Across Europe, the situation is still very worrying
The purchasing power situation of Europeans is still worrying in 2023. More than one in two Europeans surveyed say that their purchasing power has declined over the last three years (55%). This situation is particularly acute in Greece (64%), Serbia (63%) and France (60%).
This drop in purchasing power has a clearly identified cause. Of those who have experienced such a fall, 89% cite rising prices as the reason, well ahead of a fall in income linked to their activity (24%) or new expenses (23%).
Against this very difficult backdrop of very sharp price rises in Europe since the start of 2022, almost a third of Europeans (29%) say they are currently in a precarious financial and material situation. While on a continental scale this proportion of people declaring themselves to be in a precarious situation is very worrying, the reality is particularly gloomy in Greece (49% declare themselves to be in a precarious situation, -2 points compared with 2022) and Moldavia (46%). Apart from those in precarious situations, the majority of Europeans (56%) are getting by, but need to be careful, with only 15% claiming to be in a good situation.
Europeans are concerned about the risk of falling into a precarious situation. Nearly one in two (48%) consider that there is a significant risk that they will find themselves in a precarious situation in the next few months. In the countries already surveyed in 2022, this figure has fallen this year, but remains very high, particularly in Italy (69%) and Greece (58%).
The vast majority of Europeans have already had to make complicated choices because of their financial situation
80% of Europeans have already experienced at least one difficult situation because of their financial situation, and one in two (51%) has experienced at least one recently! People living in Moldavia (68%) and Greece (63%) are the most likely to have experienced such situations recently. However, even in Germany, where the proportion is lowest, 39% of respondents have experienced at least one of these situations in the last six months.
Among the most common situations, 62% have already had to restrict their travels and 46% have not turned up the heating at home when they were cold. Even more worryingly, almost one in three Europeans (30%) has skipped a meal when hungry. This figure is particularly high in Greece (38%) and Moldavia (37%).
These difficult situations also affect parents. More than a third of European parents (36%) have already been in a situation where they could not provide for their children's basic needs, with almost one in five (17%) having experienced this situation in the last six months.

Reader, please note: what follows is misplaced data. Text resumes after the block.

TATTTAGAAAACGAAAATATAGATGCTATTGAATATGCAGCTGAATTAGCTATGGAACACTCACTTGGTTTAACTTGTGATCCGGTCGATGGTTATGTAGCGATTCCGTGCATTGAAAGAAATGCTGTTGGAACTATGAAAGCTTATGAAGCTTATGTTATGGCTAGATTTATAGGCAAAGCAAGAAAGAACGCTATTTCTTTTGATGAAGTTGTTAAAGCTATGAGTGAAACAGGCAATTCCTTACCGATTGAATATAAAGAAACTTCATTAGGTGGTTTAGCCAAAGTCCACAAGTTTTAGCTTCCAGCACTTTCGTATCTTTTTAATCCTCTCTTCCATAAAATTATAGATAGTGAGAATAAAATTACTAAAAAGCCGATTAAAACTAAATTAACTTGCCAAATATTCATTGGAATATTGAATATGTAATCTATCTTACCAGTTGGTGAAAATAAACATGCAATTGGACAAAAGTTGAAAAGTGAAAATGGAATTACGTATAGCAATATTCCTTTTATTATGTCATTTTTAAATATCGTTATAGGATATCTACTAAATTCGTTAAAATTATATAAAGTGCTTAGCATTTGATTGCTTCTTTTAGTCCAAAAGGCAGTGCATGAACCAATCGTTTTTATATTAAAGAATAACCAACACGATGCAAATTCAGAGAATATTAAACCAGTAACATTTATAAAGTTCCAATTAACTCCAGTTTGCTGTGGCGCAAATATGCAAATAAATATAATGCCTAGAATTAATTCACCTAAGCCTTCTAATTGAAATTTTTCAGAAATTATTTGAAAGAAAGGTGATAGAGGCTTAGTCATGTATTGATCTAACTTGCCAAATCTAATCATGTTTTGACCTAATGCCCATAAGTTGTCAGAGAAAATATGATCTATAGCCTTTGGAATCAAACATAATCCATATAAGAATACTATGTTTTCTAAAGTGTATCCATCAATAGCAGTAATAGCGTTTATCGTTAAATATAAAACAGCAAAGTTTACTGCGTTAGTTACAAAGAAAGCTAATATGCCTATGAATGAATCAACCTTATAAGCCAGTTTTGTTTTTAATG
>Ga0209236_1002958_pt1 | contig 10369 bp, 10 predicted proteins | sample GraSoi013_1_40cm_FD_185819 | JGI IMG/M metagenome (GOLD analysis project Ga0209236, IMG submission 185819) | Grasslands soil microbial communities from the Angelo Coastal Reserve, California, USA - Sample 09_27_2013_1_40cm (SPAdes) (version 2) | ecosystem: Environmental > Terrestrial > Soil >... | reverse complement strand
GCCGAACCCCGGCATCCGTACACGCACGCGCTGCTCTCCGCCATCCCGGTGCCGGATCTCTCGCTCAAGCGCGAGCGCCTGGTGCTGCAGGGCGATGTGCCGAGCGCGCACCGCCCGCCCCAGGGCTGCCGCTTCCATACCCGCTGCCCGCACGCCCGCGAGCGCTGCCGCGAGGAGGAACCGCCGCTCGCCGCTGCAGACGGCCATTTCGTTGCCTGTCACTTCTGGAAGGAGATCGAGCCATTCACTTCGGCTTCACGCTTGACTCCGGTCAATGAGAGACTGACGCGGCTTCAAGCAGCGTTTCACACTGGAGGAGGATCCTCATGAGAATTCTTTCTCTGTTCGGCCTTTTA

In the face of inflation, the need to adopt certain behaviours
Over the last two years, these difficult situations have become more frequent, and many Europeans are forced to adopt certain strategies in order to cope with inflation and falling purchasing power.
The most common behaviours are looking for low prices (85% do so) and frequenting hard discounters (70%). But some more serious situations affect many people: 38% no longer eat three meals a day and 31% of parents skip meals despite hunger in order to feed their children.
Although 64% of currently employed Europeans have an income that covers all their expenses, this is not the case for more than a third (36%) of them. The situation of working people is therefore very worrying, particularly in Portugal and Serbia where this difficulty affects one working person in two. Having a job does not necessarily mean being able to get by financially.
Although inflation is slowly decreasing, it still remains a source of concern for many
Although inflation has begun to fall and is causing slightly less concern than in 2022 in most European countries, it still remains a threat for many households. Thus, 62% of Europeans say they are worried about their ability to cope with inflation on food prices, 59% about a possible unexpected expense and 59% about an increase in the price of gas.
In most countries, more than half of those questioned said they were worried about these possibilities. Greek respondents, as in 2022, are particularly worried about their ability to cope financially.
Europeans are ready to get involved to help others!
Against this difficult backdrop of inflation and deprivation for many Europeans, the majority of people surveyed say they are prepared to get personally involved in helping people experiencing poverty. 76% say they could do so, a figure that is particularly high in the countries where reported social difficulties are most common: Greece (84%), Portugal (84%) and Serbia (84%).
About the French Secours Populaire
French Secours Populaire, an association recognized as being of public utility, acts for a fairer and more united world, by enabling everyone to become emancipated and find their place as a citizen, wherever they live, work or study.
About this study
These are the findings of a 10-country survey conducted by Ipsos for the French Secours Populaire.
A total of 10,000 Europeans were questioned, representative of the national population aged 18 and over in each of the 10 countries surveyed. The survey was conducted online between 7 and 27 June 2023.